Healing In Nature


a tent near the shelter. He smiled and waved at me. Later, when I was sitting on a rock drinking hot chocolate, I heard multiple voices singing louder as they approached—a group of a few women and a man. A couple set up a tent next to me, and one woman went toward the shelter area. The following day, I was at the picnic table, filtering water I had just drawn from the small stream below, when a woman walked over to me, carrying her bottles, and we talked. I learned she had been backpacking the trail with her dog, but he had been injured, and it was just her now. I could relate. She continued, "He had to be carried down from Dragon's Tooth." Her face looked so familiar, and I was trying to pinpoint why. I remembered a woman I had gone to college with had messaged me to tell me that her mom was hiking the AT. She told me the dog, Dax, was now with her daughter. Without thinking further, I asked who her daughter was, and when she told me her daughter's name, the connection was clear, we had gone to college together. We face-timed Haley.

We came to a crossway, John Mosby Highway, 10 miles later. At this point, I was low on water. At the intersection, to the left, was the woman from the Manassas Gap Shelter, and to the right was Joey. The woman was waiting on some friends, and Joey was waiting to get picked up by a friend. Across the highway, the "Roller Coaster" section awaited, roughly 14 miles of constant highs and lows.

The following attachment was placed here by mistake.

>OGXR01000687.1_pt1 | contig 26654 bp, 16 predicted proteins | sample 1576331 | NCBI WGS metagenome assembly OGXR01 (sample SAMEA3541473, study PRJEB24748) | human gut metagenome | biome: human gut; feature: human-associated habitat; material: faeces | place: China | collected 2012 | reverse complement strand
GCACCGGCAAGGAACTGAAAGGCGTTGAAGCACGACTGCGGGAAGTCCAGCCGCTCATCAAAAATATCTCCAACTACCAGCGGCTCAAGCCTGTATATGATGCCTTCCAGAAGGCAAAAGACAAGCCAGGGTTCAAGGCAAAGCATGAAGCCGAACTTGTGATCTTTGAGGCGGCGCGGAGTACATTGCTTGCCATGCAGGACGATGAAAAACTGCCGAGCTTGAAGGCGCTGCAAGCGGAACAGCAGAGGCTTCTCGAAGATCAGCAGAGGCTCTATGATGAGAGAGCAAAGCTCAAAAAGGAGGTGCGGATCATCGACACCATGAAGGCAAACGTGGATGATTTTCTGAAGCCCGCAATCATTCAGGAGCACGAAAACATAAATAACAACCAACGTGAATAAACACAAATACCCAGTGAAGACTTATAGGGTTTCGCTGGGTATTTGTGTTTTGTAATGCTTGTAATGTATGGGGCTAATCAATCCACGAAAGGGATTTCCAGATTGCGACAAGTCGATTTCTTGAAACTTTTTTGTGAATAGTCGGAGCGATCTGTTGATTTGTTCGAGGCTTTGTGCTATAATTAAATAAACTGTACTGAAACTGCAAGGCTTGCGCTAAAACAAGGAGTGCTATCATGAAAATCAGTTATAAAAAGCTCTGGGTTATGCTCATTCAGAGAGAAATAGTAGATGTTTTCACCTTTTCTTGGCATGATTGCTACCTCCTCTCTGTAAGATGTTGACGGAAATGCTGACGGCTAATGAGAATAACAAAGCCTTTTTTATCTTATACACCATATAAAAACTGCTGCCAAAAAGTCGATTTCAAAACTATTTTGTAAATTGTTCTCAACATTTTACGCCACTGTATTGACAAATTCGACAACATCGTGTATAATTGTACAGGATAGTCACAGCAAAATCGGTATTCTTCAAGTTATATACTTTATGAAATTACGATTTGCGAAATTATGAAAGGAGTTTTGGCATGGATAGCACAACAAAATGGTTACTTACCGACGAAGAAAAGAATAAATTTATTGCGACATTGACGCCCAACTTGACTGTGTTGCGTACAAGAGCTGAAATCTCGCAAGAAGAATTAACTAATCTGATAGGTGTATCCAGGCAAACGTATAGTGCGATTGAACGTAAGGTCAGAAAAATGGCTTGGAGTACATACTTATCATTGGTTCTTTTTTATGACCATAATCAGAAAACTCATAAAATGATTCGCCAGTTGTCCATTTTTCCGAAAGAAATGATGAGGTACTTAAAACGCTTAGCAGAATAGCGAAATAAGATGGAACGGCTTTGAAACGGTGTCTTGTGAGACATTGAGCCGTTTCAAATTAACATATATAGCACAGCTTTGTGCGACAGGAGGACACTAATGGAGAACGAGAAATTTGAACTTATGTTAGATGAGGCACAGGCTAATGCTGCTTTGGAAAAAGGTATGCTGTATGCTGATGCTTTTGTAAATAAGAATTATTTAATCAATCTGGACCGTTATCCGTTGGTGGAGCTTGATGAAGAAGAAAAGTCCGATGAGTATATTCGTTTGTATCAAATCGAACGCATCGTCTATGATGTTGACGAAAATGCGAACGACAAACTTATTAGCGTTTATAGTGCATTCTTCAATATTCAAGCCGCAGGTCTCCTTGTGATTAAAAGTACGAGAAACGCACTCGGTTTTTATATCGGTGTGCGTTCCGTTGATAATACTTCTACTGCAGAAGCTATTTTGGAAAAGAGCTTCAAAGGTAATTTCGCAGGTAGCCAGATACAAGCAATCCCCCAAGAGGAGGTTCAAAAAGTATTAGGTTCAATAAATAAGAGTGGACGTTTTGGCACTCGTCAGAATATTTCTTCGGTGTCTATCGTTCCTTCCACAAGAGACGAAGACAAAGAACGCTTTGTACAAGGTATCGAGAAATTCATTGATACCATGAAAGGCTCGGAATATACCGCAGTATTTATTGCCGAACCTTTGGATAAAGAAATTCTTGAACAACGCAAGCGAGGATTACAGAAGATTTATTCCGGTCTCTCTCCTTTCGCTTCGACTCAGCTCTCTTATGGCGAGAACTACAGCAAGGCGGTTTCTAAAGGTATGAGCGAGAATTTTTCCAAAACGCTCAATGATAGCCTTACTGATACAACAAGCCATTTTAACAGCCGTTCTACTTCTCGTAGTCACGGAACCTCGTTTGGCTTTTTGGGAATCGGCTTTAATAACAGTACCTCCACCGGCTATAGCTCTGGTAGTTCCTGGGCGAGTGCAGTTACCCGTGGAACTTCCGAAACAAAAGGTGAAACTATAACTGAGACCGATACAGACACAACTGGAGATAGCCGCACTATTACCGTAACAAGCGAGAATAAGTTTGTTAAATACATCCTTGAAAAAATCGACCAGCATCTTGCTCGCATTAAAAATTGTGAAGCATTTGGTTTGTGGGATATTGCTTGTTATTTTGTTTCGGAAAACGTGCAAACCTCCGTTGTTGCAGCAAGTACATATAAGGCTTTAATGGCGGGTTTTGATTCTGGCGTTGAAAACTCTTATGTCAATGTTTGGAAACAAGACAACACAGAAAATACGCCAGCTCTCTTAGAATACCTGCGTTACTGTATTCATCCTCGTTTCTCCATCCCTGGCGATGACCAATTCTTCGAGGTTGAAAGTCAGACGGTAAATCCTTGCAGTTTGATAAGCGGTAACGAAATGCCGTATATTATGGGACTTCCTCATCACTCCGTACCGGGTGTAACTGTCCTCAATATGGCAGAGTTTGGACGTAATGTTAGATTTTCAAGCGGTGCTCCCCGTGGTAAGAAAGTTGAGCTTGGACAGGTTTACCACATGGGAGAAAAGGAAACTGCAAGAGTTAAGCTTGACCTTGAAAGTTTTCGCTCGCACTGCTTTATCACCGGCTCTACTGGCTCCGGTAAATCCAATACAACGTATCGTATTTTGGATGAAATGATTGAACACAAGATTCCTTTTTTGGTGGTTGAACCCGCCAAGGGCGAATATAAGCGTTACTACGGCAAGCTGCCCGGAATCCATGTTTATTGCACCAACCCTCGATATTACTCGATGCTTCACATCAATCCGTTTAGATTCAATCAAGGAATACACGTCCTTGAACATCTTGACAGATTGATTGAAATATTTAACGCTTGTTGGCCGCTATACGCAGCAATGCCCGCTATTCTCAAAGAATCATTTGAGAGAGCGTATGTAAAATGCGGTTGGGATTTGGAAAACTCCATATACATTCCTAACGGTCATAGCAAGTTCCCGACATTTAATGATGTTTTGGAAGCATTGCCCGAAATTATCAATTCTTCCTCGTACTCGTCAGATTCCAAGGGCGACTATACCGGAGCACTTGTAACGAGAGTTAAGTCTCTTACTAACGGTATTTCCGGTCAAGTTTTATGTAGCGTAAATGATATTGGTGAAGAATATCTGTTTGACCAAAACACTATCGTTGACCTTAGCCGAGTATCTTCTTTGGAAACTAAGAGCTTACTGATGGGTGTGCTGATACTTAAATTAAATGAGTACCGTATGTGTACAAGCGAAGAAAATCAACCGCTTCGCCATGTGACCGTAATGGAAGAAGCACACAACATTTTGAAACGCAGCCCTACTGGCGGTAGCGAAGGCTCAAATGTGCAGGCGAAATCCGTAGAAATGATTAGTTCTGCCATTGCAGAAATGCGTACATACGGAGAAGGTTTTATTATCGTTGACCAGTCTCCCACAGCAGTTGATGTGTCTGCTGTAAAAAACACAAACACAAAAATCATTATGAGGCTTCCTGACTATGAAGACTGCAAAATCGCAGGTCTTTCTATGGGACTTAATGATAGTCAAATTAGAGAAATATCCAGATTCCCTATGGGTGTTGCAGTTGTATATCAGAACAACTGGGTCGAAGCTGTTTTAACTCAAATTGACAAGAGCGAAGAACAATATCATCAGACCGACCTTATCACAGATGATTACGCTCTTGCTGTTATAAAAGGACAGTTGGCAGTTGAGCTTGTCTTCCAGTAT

As I read Calvert’s insight on trauma and physiological reactions in response to a traumatic event, I began to reflect on my own fight, flight, and freeze responses. The human body’s fight or flight response is a natural response designed to protect oneself from harm and to survive. The freeze response is a desperate attempt for temporary protection from a dangerous system when options of flight or fight seem unreachable. After a traumatic event, it is customary to adopt a maladaptive coping response of disconnection to avoid pain or discomfort. These disconnection patterns associated with unhealed trauma affect choices made and relationships formed. To reflect on past sexual trauma was to look at my behaviors and notice any consequences of harmful coping mechanisms I had been using and to evaluate what led me to those choices. I had to take a deeper look at my fight (the need to fix or control a threat), flight (the urge to escape danger), and freeze (the desire to shut down when a threat seems inescapable) behavior patterns that I tend to turn to better understand myself and past sexual trauma. Although I reconcile with all three behaviors, "flight" has always been the pattern I demonstrate most. It always seemed easier to avoid anything that brought discomfort or triggered emotions without addressing the root of the feelings. Without reflection, acting on impulse can lead to challenging and unhealthy coping mechanisms such as abusing alcohol and drugs or denying or suppressing emotions/needs. Noticing my reactive patterns helped me address past sexual trauma into something healing.

Page 25

Made with FlippingBook. PDF to flipbook with ease